On Saturday, Oct. 2, 604 people ran in the Blue Mountain Clinic’s 21st annual All Women’s Run, stretching their legs in support of the nonprofit reproductive and family health care agency. The race is the clinic’s only annual fund-raising event, says Blue Mountain’s Cherie Garcelon, and this year, runners raised roughly $5,000 in support of the nonprofit clinic.
Blue Mountain Clinic is one of five abortion providers in Montana. Ten years ago, says Blue Mountain Executive Director Raquel Castellaños, Montana had 12 abortion providers.
The decreasing access to abortion services statewide correpsonds with national trends. In 1982, according to The Alan Guttmacher Institute, a Washington D.C.-based nonprofit organization focused on reproductive health research and policy, 1,405 hospitals provided abortions nationwide. By 2000, that figure had fallen to 603. By the same year, the total number of abortion providers nationwide—including clinics and physicians’ offices—had dropped from 2,907 to 1,819.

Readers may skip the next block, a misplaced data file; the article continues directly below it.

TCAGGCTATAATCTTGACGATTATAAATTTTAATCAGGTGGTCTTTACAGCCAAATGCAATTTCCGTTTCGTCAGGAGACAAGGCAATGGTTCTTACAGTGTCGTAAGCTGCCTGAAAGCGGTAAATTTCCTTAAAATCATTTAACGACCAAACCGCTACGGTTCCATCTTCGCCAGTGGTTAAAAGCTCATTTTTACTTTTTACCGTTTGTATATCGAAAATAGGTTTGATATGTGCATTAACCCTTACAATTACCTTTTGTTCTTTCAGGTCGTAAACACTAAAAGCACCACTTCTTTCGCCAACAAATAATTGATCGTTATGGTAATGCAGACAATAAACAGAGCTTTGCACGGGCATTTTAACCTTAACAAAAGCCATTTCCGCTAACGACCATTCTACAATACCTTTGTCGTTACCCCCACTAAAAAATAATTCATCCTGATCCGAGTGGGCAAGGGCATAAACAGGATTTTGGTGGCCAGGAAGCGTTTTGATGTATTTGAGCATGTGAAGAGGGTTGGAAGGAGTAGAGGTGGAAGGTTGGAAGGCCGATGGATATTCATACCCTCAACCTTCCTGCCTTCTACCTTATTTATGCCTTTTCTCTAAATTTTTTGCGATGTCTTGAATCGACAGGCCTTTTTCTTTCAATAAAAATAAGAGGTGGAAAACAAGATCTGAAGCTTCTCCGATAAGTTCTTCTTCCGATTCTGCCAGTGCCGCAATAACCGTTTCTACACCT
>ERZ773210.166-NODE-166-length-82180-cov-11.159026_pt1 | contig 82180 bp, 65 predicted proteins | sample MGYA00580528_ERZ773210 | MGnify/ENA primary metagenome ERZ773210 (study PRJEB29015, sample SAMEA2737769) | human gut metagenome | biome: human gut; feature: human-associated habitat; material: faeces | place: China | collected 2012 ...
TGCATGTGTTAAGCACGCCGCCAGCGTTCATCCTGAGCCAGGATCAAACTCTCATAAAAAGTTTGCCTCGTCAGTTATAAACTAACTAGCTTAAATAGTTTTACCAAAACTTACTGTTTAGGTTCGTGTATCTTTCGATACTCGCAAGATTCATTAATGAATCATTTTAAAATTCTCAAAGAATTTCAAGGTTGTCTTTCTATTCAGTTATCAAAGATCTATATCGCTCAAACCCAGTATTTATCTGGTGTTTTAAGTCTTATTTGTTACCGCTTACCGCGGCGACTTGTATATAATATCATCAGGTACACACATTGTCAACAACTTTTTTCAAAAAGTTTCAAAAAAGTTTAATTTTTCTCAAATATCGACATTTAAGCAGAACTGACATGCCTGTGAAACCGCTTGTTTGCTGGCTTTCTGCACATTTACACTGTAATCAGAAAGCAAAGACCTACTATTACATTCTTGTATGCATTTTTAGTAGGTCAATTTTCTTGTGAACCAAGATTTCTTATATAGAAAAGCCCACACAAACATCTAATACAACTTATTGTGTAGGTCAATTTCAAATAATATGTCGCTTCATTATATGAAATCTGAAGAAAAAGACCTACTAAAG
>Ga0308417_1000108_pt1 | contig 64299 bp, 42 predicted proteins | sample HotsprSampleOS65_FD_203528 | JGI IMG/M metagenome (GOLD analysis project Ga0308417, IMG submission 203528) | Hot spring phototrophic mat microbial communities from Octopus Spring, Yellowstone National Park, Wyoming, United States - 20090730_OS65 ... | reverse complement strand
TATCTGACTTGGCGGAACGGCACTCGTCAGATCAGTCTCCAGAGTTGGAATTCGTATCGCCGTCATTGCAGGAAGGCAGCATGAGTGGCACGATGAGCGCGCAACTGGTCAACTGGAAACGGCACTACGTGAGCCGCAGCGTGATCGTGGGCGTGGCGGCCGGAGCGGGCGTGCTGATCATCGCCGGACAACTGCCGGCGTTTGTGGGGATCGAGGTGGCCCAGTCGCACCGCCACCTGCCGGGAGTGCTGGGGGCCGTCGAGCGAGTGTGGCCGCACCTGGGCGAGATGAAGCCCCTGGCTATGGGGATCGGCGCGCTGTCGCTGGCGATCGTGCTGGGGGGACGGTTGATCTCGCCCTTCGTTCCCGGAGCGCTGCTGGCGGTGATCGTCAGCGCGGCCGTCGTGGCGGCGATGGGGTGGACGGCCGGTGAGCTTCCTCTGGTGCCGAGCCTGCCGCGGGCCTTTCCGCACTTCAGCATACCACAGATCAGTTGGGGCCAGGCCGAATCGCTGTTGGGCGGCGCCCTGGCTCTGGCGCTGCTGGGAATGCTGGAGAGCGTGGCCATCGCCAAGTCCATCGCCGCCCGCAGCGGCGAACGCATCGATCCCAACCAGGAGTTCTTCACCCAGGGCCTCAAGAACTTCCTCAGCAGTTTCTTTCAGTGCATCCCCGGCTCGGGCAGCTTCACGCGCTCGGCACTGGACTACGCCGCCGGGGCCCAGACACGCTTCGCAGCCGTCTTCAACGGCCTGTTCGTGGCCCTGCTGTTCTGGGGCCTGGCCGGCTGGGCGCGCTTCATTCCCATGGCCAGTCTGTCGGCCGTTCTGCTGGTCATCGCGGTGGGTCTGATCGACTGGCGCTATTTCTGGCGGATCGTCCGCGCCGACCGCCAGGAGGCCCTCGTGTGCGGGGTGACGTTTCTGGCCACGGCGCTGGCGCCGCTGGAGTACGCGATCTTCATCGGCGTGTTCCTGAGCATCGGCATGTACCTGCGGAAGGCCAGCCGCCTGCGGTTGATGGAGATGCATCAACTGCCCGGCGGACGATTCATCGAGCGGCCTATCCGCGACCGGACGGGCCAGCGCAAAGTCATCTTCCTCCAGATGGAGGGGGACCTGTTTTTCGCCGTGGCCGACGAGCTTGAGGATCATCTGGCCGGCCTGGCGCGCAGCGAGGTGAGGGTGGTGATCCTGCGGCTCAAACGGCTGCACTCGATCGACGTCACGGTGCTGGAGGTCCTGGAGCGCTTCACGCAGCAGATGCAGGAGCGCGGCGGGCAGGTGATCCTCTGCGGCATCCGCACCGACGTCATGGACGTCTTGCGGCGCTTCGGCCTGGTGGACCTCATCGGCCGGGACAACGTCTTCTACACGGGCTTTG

Nancy McCourt, president of the Blue Mountain board, believes that decreased access to abortion stems from a society that takes those services for granted.
“We don’t talk about coat hangers anymore,” says McCourt. The decreased access to abortion services, however, may be indicative of a larger problem in the health care industry. Health care clinics, including nonprofit clinics like Blue Mountain, have seen insurance fees go through the roof.
“It’s a crisis in the health care industry right now,” says Executive Director Castellaños.
This year, the clinic’s malpractice insurance doubled, she says, and its property insurance provider is going out of business. As a result, Castellaños estimates that she’ll need to add “easily $20,000” to the $140,000 for which she planned to fundraise in 2004. The clinic’s 2004 budget is $980,000.
In 2003, the clinic saw close to 13,000 patient visits, of which 2,300 visits were men. Castellaños reports that between 5 and 8 percent of the clinic’s services are related to abortion. She says most of the services provided focus on family practice.
While costs increase, many patients’ ability to pay decreases. Currently, Medicaid reimburses the clinic at 52 percent of its cost, says the clinic’s Cherie Garcelon. Reimbursement rates, she says have been steadily dropping for the past four years.
“We’re chugging along,” says Castellaños, “but it’s really tight, it’s really hard.”